the acting is not really that good. Keanu Reeves is miscast in his role and a better actor could have done more with it…
Ah, China – it’s Harry Potter China-style!
I hope the Harry Potter series makes it huge in China and every kid grows up reading it (the real books, not “Harry Potter and Leopard-Walk-Up-to-Dragon,” “Harry Potter and the Half-Blooded Relative Prince” or any of the other fake ones).
Why? (Thanks for asking!) Partly because the ever-present sub-surface rumble of culture stress, which is an unavoidable feature of living elsewhere, predisposes me to dislike certain aspects of Chinese culture that are most contrary to my own inherited values as a Westerner, and major themes of the Harry Potter series just happen to run directly contrary to said aspects of Chinese culture. It wouldn’t bother me personally if millions of Chinese children were influenced by those particular “foreign” values.
And partly – and more importantly – because at the end of the day I still buy the notion of absolute truth, moral absolutes, personal responsibility for one’s choices, and that personal agency can play a big, perhaps bigger, role in life on this planet than fate. These are major underlying themes in Harry Potter and I don’t believe they can be completely reduced to mere cultural products. Chinese culture traditionally, and still today among young people, emphasizes the opposite.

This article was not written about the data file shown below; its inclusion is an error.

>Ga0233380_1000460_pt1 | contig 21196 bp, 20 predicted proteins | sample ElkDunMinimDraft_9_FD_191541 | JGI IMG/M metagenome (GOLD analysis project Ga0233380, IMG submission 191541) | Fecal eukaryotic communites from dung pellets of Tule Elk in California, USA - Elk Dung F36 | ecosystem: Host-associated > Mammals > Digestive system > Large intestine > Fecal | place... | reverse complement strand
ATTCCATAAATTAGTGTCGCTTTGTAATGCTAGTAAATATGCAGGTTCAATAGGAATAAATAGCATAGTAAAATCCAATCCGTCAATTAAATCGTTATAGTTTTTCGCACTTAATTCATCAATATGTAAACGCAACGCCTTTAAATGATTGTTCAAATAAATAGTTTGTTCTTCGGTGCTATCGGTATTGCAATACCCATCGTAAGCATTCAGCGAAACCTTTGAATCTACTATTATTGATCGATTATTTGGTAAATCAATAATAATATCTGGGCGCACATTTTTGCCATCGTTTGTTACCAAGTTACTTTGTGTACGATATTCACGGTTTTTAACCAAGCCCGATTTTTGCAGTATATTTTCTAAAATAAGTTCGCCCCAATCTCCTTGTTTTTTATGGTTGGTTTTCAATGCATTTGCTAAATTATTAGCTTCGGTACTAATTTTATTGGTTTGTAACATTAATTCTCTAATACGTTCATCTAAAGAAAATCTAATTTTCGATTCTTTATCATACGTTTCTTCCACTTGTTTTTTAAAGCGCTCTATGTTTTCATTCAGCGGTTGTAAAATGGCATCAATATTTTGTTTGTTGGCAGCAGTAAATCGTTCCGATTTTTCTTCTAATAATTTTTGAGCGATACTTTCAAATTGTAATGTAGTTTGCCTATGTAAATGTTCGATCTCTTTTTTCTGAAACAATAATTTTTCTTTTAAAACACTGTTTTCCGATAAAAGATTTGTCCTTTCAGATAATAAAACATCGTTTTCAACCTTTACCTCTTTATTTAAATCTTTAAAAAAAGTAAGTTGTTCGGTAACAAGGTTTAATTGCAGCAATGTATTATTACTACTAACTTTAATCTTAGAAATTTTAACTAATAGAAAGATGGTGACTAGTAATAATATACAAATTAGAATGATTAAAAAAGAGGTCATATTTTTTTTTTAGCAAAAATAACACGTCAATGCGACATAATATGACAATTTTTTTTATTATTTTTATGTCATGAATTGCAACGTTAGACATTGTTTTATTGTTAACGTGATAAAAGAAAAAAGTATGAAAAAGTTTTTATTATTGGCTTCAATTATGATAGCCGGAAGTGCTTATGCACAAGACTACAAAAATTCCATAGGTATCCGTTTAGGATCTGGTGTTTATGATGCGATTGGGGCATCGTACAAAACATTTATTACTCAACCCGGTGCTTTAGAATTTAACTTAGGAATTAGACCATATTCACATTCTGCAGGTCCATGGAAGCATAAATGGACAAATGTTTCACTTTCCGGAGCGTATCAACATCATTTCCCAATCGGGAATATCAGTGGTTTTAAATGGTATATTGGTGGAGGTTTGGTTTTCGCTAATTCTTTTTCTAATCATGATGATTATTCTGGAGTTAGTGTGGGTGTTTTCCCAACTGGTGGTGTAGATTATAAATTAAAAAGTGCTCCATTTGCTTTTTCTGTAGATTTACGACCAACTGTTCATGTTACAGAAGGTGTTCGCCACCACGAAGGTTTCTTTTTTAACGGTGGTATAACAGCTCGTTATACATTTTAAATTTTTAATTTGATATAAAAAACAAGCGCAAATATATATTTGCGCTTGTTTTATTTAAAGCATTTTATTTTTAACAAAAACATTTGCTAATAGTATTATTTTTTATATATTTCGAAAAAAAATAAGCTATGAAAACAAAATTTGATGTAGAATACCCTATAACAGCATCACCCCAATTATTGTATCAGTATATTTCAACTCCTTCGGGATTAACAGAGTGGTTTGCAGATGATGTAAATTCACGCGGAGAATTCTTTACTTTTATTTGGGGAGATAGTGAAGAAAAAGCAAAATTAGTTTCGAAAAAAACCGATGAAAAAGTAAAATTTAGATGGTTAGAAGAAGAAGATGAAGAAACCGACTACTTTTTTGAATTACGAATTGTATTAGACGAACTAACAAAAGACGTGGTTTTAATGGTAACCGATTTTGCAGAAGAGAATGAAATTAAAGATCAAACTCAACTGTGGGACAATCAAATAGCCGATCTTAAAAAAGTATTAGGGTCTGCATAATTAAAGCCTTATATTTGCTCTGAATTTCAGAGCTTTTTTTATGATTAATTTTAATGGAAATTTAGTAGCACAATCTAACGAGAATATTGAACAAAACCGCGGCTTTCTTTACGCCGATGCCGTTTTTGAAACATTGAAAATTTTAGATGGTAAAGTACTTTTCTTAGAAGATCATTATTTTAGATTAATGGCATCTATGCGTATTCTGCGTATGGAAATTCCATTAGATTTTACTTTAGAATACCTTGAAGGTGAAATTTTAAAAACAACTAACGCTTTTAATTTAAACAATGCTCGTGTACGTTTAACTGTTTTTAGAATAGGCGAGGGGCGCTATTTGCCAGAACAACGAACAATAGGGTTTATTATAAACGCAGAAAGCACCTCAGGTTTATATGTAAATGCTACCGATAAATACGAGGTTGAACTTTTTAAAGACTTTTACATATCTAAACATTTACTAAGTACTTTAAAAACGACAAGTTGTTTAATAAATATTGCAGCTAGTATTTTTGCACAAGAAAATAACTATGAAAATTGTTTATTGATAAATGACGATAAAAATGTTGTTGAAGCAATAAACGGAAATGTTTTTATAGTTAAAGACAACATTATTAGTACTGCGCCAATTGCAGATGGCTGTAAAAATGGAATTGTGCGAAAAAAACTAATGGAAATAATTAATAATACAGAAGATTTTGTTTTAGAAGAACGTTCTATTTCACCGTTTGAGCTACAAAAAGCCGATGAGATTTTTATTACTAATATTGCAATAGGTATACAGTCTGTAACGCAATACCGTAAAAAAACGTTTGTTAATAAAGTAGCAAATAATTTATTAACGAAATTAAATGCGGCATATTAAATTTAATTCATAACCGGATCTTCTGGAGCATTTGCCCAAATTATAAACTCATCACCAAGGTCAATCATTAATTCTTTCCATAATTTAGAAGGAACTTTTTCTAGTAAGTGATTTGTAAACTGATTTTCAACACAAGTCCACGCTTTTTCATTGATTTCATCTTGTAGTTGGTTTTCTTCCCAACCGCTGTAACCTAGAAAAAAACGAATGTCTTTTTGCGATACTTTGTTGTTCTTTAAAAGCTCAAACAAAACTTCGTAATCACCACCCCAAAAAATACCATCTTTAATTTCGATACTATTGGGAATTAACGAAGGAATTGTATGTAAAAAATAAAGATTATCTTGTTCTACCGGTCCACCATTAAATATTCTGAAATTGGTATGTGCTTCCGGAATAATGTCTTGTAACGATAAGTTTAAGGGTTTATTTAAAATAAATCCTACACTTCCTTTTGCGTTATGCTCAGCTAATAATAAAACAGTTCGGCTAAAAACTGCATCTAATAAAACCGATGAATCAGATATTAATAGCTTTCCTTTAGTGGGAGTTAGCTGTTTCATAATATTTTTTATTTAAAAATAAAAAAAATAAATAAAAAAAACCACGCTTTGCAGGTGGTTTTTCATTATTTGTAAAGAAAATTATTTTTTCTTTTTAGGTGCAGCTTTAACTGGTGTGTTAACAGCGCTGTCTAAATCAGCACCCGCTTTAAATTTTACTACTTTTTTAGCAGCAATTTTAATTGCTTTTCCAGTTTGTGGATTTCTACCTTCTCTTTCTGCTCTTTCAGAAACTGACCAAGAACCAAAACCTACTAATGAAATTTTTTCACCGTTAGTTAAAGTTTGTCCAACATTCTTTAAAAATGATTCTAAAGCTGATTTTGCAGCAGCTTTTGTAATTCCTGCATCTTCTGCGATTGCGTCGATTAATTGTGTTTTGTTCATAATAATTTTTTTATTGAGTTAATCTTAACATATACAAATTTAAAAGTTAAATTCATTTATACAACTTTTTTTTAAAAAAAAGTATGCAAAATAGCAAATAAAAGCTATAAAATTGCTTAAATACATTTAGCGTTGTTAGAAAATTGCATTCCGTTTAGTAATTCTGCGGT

From everything we’ve seen, heard, and read, fatalism is still typically assumed in China, and is one of a few major influences perpetuating a legacy of avoiding personal responsibility like the plague, turning excuses for ethically questionable behaviour into moral maxims, and tolerating suffering or oppression with selfish, cynical indifference (ha, this might be the culture stress talking, just fyi). The work of æž—è¯å ‚ (LÃn YÇ”tÃ¡ng), who was critical of Chinese culture but (it seems) still preferred it Western culture, explains and illustrates this for Westerners in My Country and My People and Moment in Peking.
Joanne Rowling’s underlying messages, which become explicit at certain points, are directly contrary to deterministic fate and moral relativism. She manages to emphasize the importance of families and parents while at the same time arguing that a person’s character and identity, while highly influenced by their family, is ultimately self-determined by the choices they make. Family and parents are of utmost importance; Rowling takes great pains to demonstrate the importance of good parents and family life, and illustrates the impact of fathers and mothers on the character of their adult children. But for Rowling, a person’s inherited lot in life does not determine whether they will be good or bad. Everyone has both choices within them, and it’s how one chooses that ultimately determines the kind of person one becomes. And in Harry Potter, individuals are ultimately responsible for their own personal integrity, and personal integrity is clearly more important than securing wealth, power, security, prestige, etc. for oneself or one’s family.
I’m all for tempering popular Western notions of personal agency and “free” will with healthy doses of biology and family psychology. An unbalanced emphasis on personal agency too often results in judgments lacking in compassion, and besides, biology and nurture matter. But not to the point of completely dissolving choice and will. We can make real choices, and our choices can make a real difference. Sure, things in life happen beyond our control and we aren’t all dealt the same cards at birth, but acknowledging that is a far cry from adopting a fatalistic approach to life.